UPDATE 2 — 11/13, 11:27 a.m. EST: The Associated Press is reporting the state of Maryland will file a lawsuit against President Trump Tuesday for unconstitutionally appointing Matt Whitaker as acting attorney general.
On Friday, Reuters reported Senate Democrats are considering a similar lawsuit for Trump’s elevation of Whitaker in violation of federal law and Article II of the U.S. Constitution.
Democrats and some law experts argue only DOJ officials already approved by the Senate can be appointed as acting attorney general without “advise and consent”, such as Deputy AG Rod Rosenstein or Solicitor General Noel Francisco.
UPDATE — 11/9, 8:28 p.m. EST: Vox sources within the Trump administration say acting Attorney General Matt Whitaker privately counseled President Trump on how to investigate the FBI for allegedly spying on Trump’s 2016 campaign while serving as DOJ chief of staff.
Jeff Sessions and Rod Rosenstein both reportedly resisted Trump’s call for such a probe in May, but Whitaker advised the White House on a strategy to launch the effort and “committed to extract as much as he could from the Justice Department on the president’s behalf.”
One day after voters ousted a myriad of moderate House Republicans from office, Jeff Sessions stepped down as the nation’s chief law enforcement official, ending an often contentious relationship with the Trump White House.
Mr. Sessions’ former chief of staff, Matthew Whitaker, has been appointed to lead the DOJ on an interim basis until a successor is named. On Thursday, the Washington Post reported Whitaker will not recuse him from Special Counsel Robert Mueller’s Russia investigation despite warnings from top congressional Democrats.
Given his record of threats to undermine & weaken the Russia investigation, Matthew Whitaker should recuse himself from any involvement in Mueller’s investigation. Congress must take immediate action to protect the rule of law and integrity of the investigation. #FollowTheFacts
— Nancy Pelosi (@NancyPelosi) November 7, 2018
Given his previous comments advocating defunding and imposing limitations on the Mueller investigation, Mr. Whitaker should recuse himself from its oversight for the duration of his time as acting attorney general.
— Chuck Schumer (@SenSchumer) November 7, 2018
Opening his undated letter of resignation by stating his departure from the Justice Department was not of his own volition, Sessions outlined a litany of accomplishments while serving as attorney general and expressed gratitude for the privilege of “supporting legal processes” which are the “foundations of justice.”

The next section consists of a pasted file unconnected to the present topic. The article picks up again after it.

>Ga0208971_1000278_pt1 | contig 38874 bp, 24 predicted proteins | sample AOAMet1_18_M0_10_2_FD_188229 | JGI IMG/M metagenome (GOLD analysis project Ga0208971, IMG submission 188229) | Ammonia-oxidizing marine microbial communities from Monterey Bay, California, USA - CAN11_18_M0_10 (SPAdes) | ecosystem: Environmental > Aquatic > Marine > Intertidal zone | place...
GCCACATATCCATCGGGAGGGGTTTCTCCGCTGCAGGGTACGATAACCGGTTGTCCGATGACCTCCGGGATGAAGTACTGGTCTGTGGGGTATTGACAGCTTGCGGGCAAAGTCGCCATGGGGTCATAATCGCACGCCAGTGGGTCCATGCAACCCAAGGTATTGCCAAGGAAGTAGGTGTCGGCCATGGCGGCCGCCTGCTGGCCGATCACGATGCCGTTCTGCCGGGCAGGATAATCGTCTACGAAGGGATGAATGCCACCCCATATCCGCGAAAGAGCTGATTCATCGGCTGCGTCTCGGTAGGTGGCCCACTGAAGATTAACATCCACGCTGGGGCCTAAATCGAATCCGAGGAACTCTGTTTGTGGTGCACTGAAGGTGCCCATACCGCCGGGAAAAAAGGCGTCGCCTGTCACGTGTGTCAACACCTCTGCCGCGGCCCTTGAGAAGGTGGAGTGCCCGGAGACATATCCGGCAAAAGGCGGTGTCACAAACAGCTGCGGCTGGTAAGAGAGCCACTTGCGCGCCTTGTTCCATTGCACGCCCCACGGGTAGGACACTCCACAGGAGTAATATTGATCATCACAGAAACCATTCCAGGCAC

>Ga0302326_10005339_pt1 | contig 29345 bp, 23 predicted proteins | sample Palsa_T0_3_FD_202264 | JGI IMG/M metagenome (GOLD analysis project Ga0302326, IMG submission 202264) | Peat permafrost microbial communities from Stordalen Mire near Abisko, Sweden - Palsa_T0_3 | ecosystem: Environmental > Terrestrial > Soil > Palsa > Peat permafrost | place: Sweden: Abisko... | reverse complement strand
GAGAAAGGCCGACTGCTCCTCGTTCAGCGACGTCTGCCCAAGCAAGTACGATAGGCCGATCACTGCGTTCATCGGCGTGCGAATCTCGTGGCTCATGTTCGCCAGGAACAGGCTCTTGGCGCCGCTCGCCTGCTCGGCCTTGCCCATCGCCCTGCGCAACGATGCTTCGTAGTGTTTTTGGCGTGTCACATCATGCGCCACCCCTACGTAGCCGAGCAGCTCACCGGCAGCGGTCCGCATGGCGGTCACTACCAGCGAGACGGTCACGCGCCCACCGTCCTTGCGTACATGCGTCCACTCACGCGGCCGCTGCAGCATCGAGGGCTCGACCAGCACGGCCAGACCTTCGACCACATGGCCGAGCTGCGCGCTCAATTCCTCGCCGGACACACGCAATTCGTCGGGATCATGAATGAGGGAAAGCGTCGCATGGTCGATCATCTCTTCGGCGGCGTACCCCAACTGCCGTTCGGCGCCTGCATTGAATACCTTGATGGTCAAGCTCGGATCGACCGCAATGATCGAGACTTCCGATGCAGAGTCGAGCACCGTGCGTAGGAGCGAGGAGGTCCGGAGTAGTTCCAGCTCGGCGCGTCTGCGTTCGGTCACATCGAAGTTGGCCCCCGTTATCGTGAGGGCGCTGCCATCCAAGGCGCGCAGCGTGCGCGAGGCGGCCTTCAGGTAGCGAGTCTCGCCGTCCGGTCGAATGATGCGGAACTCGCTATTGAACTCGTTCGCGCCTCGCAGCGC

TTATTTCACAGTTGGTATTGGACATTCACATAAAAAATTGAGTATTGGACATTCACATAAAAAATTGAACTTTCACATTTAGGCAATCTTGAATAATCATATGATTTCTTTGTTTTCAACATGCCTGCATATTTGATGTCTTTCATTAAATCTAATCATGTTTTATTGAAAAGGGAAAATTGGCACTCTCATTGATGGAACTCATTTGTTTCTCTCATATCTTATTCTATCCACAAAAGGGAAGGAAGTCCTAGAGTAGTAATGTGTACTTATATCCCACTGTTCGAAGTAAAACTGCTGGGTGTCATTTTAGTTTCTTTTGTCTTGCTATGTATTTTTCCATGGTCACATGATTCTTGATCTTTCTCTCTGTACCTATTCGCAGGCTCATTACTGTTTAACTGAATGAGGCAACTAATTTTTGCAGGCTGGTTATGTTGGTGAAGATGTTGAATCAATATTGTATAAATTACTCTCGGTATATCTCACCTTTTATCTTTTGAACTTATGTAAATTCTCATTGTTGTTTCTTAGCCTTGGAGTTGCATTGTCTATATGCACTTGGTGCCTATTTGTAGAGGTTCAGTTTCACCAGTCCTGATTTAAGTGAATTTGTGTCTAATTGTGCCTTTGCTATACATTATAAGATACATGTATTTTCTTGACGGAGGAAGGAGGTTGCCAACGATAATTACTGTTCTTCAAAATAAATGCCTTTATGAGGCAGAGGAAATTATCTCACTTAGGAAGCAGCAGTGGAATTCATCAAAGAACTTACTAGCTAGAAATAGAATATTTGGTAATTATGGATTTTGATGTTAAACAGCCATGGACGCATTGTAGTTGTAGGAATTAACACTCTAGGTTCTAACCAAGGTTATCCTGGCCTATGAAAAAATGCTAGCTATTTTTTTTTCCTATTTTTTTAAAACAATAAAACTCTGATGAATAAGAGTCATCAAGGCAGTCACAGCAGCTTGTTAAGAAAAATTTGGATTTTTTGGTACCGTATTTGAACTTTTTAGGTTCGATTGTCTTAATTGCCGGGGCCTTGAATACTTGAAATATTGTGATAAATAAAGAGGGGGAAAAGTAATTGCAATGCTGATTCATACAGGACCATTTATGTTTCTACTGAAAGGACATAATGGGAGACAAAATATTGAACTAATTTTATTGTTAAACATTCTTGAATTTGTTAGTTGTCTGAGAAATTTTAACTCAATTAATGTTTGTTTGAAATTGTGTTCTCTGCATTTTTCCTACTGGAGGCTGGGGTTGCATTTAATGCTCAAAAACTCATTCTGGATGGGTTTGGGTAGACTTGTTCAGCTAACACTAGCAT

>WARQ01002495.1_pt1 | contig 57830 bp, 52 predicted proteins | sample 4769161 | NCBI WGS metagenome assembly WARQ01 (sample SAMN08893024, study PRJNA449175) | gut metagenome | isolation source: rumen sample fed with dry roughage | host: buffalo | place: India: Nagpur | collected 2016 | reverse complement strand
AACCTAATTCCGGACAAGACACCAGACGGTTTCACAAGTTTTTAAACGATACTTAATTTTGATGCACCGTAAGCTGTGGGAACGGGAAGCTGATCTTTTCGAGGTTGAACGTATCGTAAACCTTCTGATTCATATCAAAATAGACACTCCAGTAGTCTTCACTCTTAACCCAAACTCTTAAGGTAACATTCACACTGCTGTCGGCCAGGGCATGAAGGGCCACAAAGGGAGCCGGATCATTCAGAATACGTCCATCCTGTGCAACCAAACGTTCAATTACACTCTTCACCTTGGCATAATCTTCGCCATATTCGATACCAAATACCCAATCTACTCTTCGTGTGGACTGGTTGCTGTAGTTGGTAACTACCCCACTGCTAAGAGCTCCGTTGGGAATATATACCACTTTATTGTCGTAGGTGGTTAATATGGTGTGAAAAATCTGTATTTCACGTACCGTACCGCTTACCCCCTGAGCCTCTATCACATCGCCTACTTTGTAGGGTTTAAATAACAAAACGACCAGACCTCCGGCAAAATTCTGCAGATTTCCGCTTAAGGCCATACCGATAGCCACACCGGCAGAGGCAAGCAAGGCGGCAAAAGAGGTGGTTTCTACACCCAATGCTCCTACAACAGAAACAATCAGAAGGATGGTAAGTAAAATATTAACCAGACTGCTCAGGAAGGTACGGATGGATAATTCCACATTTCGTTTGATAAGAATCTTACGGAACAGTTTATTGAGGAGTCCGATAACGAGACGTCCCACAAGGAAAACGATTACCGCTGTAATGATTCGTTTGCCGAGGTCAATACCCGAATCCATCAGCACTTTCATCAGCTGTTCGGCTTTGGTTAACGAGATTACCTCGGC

“We prosecuted the largest number of violent offenders and firearm defendants in our country’s history. We took on transnational gangs that are bringing violence and death across our borders and protected national security. We did our part to restore immigration enforcement. We targeted the opioid epidemic by prosecuting doctors, pharmacists, and anyone else who contributes to this crisis with new law enforcement tools and determination. . . . After two years of rising violent crime and homicides prior to this administration, those trends have reversed“, Sessions wrote of his tenure.
An unsurprising departure, Sessions’ dismissal follows months of criticism from President Trump.
Conflict between Sessions and the White House arose early in his tenure at Justice when in March 2017 Sessions announced he would recuse himself from current or potential probes involving alleged Russian influence in the 2016 election.
At the time, Sessions cited his desire to avoid any potential conflict over his role in Trump’s presidential bid.
Relations continued to sour for the remainder of Sessions’ period in office, and reached a boiling point in August and September when the DOJ pursued indictments against two GOP congressmen, California’s Duncan Hunter and New York’s Chris Collins, both of whom are on-track to win reelection.
Despite the difficulty between the White House and DOJ, Trump repeatedly assured the public Sessions was safe in his job, only adding in September Sessions’ fate beyond midterm elections was uncertain.
A former prosecutor with the U.S. Attorney’s office and U.S. senator, Sessions was among Trump’s earliest congressional supporters, advising then-candidate Trump on immigration and national security matters.
It is speculated Florida Attorney General Pam Bondi, former New York City Mayor Rudy Giuliani, Transportation Department counsel Steven Bradbury, former federal Judge Janice Rogers Brown and former New Jersey Gov. Chris Christie are all under consideration to replace Sessions.
Editor’s note: The last paragraph of this article has been updated.
[Reuters] [Wall Street Journal] [CNN] [CBS New York] [Politico] [Photo courtesy AP/CHARLIE NEIBERGALL via Wall Street Journal]